Many pundits believe the Federal Reserve is counteracting its $120 billion per month Quantitative Easing (QE) purchases through its overnight Reverse Repurchase Program (RRP) that is taking in nearly $1 trillion a night in cash. This view could not be further from the truth, as QE creates bank reserves and RRP is used to stabilize money market rates.
When the Fed engages in QE, a bank reserve, which is created from customer deposits, is swapped by the Fed for an overnight Reserve Asset. A bank reserve, made up of Treasury securities, has an average duration of five years while an overnight Reserve Asset from the Fed matures every morning. By engaging in QE, the Fed reduces the duration of a bank reserve to an overnight reserve.
These overnight Reserve Assets are held at Federal Reserve member banks in an account for the bank, which traps them in the commercial banking system. Reserve Assets can be used to settle intra-bank transfers, as a deposit at Treasury auctions, and to lend against.
Since Reserve Assets are liabilities of the Fed and held at Federal Reserve member banks, only the Fed has the authority to remove them from the financial system. To remove a Reserve Asset from the financial system, the Fed reverses the QE process in what is referred to as Quantitative Tightening (QT).
QE is designed to increase the number of reserves in the banking system and QT is designed to decrease the number of reserves in the banking system, while overnight repurchase and reverse purchase agreements are used to stabilize money market rates.
When there are collateral shortages in the market, which means there is an insufficient number of Treasury Bills to back money markets and other demand deposits, the Fed intervenes and provides the necessary collateral through its overnight RRP facility.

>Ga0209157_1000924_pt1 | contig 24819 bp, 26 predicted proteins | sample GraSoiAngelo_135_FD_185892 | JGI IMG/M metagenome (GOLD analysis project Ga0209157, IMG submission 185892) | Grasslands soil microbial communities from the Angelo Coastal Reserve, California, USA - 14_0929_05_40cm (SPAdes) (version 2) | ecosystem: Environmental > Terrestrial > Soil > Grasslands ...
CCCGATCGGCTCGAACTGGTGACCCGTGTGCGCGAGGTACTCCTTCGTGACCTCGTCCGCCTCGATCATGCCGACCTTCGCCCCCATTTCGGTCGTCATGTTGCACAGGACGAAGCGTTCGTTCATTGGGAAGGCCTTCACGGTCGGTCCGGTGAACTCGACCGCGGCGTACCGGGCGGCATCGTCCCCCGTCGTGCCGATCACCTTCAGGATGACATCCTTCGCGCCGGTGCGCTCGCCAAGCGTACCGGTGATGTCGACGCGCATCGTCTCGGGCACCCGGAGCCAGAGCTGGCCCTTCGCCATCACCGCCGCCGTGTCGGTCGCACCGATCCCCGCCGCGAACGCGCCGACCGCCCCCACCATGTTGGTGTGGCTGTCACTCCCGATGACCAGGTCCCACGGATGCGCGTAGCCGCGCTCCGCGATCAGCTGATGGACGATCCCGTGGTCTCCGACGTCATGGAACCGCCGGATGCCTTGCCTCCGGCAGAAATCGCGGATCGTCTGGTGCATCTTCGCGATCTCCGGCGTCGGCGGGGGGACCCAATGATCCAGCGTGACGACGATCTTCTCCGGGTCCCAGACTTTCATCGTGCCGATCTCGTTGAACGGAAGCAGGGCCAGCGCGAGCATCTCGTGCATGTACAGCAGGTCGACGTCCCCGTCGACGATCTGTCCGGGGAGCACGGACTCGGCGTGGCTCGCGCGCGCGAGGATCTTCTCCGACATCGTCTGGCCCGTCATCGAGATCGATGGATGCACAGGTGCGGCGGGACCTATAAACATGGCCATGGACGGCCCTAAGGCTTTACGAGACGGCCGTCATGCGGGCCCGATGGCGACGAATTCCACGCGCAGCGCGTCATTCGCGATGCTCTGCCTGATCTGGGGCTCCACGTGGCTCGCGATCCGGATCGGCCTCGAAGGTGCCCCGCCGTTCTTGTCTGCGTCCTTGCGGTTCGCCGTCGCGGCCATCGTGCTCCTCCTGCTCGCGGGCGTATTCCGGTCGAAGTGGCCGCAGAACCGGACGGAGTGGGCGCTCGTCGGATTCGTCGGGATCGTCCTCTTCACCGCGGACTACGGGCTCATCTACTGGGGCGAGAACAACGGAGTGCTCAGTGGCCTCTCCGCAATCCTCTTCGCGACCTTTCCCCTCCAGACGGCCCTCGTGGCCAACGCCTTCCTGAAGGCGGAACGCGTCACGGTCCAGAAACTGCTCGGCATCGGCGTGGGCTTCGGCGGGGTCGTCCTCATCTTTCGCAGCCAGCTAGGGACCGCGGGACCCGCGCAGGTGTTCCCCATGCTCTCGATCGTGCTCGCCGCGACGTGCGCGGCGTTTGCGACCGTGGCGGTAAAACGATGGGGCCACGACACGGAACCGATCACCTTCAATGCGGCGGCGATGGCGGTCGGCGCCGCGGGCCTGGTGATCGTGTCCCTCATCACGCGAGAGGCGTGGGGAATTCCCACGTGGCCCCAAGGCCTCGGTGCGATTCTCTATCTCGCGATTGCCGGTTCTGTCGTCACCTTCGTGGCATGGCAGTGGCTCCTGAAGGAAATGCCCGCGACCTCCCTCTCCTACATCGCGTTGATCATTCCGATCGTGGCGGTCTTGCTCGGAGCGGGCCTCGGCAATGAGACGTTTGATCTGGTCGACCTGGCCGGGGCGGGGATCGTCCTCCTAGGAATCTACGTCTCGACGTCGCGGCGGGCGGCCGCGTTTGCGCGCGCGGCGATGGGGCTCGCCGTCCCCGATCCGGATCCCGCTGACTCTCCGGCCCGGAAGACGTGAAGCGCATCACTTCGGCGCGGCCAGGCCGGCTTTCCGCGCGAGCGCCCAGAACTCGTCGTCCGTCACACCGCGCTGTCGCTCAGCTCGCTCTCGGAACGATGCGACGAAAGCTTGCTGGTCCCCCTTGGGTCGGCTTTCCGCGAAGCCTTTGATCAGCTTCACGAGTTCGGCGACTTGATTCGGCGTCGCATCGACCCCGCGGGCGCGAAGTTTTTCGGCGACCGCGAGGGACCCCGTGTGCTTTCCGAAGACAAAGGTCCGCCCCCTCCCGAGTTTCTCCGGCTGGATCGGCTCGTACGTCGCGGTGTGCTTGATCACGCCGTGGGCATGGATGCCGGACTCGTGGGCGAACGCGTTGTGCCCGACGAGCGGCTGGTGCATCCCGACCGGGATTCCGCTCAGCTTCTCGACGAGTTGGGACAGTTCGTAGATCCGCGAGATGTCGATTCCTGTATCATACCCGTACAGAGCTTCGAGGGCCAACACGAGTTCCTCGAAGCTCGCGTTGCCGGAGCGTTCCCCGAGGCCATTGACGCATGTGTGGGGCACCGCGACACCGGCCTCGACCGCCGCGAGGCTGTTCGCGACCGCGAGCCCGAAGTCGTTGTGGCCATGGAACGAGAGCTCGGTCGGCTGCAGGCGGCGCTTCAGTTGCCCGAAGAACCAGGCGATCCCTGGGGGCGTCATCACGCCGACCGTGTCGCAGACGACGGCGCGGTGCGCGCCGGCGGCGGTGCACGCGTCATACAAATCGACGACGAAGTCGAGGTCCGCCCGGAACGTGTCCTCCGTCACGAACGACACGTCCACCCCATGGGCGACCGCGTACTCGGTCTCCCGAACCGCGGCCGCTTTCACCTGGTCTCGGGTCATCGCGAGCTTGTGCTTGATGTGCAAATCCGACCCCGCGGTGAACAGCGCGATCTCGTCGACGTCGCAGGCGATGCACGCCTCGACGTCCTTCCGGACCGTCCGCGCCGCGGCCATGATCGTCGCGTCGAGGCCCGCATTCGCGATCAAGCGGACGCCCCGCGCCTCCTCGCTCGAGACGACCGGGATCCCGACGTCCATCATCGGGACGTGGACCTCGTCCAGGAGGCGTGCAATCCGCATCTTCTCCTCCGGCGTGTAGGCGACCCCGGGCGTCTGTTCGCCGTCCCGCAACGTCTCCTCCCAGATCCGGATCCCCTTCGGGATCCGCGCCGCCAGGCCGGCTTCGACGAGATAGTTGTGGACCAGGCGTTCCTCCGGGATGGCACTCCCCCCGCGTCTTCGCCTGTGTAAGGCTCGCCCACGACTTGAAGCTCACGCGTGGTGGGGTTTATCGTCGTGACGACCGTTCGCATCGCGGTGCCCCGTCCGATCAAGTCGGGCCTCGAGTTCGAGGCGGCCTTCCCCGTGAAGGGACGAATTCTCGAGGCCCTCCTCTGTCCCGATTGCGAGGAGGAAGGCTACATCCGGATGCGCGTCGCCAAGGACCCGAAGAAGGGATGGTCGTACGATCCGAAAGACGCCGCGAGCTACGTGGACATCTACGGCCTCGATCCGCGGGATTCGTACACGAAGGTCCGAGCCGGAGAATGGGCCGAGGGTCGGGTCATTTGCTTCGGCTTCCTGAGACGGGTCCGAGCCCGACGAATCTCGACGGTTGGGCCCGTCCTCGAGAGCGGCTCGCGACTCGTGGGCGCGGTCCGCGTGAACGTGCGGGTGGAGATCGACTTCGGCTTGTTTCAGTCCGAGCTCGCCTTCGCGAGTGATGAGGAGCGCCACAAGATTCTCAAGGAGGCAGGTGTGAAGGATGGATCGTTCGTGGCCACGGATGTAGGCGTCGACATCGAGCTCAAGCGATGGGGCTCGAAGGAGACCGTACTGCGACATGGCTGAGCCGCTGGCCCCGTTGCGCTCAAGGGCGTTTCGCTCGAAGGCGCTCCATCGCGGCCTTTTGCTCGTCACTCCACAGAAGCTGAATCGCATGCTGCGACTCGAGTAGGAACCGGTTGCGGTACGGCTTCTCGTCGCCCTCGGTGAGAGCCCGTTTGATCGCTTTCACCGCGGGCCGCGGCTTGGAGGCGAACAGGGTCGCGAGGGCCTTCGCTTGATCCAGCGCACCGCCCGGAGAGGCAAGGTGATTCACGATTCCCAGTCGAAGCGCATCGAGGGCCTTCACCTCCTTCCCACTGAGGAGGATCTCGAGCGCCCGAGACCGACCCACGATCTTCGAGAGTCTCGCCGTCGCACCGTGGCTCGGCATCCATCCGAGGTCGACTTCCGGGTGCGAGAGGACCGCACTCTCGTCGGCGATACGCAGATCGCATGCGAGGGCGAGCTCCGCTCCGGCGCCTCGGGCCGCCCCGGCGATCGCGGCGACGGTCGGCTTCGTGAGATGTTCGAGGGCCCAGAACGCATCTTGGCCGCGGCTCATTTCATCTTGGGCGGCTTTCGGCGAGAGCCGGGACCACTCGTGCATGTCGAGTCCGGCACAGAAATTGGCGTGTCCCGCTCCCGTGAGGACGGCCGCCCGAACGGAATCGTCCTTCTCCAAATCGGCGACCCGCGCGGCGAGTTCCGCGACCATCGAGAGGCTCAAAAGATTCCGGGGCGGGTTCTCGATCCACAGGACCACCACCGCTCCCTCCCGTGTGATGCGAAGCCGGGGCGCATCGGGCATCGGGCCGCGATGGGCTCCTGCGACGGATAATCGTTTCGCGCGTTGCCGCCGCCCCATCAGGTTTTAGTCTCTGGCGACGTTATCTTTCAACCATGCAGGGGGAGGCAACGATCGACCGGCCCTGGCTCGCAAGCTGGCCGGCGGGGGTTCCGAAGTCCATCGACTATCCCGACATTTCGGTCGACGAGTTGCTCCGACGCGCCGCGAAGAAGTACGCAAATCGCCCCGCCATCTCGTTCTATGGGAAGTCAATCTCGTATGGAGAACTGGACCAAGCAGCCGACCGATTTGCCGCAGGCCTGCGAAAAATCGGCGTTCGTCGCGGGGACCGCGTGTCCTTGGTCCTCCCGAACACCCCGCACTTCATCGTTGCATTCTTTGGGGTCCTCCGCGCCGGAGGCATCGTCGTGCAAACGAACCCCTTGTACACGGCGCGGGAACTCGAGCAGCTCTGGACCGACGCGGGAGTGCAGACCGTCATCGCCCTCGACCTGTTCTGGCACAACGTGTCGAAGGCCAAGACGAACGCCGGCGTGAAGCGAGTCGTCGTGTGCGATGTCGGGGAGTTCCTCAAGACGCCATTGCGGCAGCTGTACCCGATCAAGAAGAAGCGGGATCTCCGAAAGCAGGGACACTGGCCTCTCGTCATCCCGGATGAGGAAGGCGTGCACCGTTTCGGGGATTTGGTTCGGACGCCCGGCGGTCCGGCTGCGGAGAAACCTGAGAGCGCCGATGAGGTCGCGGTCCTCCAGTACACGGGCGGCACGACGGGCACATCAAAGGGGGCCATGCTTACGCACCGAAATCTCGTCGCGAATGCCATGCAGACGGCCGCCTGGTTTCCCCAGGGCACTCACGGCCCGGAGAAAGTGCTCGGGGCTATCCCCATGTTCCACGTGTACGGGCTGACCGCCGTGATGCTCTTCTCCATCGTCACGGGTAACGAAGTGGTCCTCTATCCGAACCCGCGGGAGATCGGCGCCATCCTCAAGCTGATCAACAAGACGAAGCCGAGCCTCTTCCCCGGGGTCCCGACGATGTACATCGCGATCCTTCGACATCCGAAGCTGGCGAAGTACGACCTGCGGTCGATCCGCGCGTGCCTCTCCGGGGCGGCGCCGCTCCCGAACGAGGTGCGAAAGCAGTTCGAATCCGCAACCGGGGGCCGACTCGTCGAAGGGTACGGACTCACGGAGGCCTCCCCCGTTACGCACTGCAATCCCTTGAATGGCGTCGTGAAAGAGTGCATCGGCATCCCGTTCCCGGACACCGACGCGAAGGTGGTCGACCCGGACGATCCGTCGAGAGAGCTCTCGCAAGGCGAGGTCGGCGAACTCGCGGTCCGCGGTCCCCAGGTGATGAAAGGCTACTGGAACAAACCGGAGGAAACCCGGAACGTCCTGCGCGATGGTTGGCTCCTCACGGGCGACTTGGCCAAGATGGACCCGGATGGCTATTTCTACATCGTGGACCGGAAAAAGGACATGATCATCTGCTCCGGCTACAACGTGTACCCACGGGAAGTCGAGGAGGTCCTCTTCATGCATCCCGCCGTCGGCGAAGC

To meet the collateral shortfall, the Fed offers to borrow cash for the night in exchange for an overnight Treasury security. As any borrower, the Fed even pays interest on the cash it borrows through its RRP facility at an annualized rate of 0.05%.
The confusion stems from the belief that the Fed is selling Treasury securities through its overnight RRP facility when it is lending Treasury securities. When the Fed lends Treasury securities through its overnight RRP, it maintains ownership of those Treasury securities which are returned the following morning when the loan matures.
When the Fed borrows cash and lends Treasury securities through its overnight RRP, a Reserve Asset is not removed from the financial system, which is why overnight RRP is not in any way, shape, or form Quantitative Tightening.
When determining ownership, which is a key point, QE changes the ownership of a bank reserve from a commercial bank to the Fed while QT changes the ownership of a bank reserve from the Fed to a commercial bank. A Repurchase or Reverse Repurchase Agreement does not change the ownership of a Treasury security.
While many believe the Fed’s overnight RRP is undoing QE, by understanding what each process is designed to do and if ownership is changed, it is very clear that overnight RRP is not a form of Quantitative Tightening.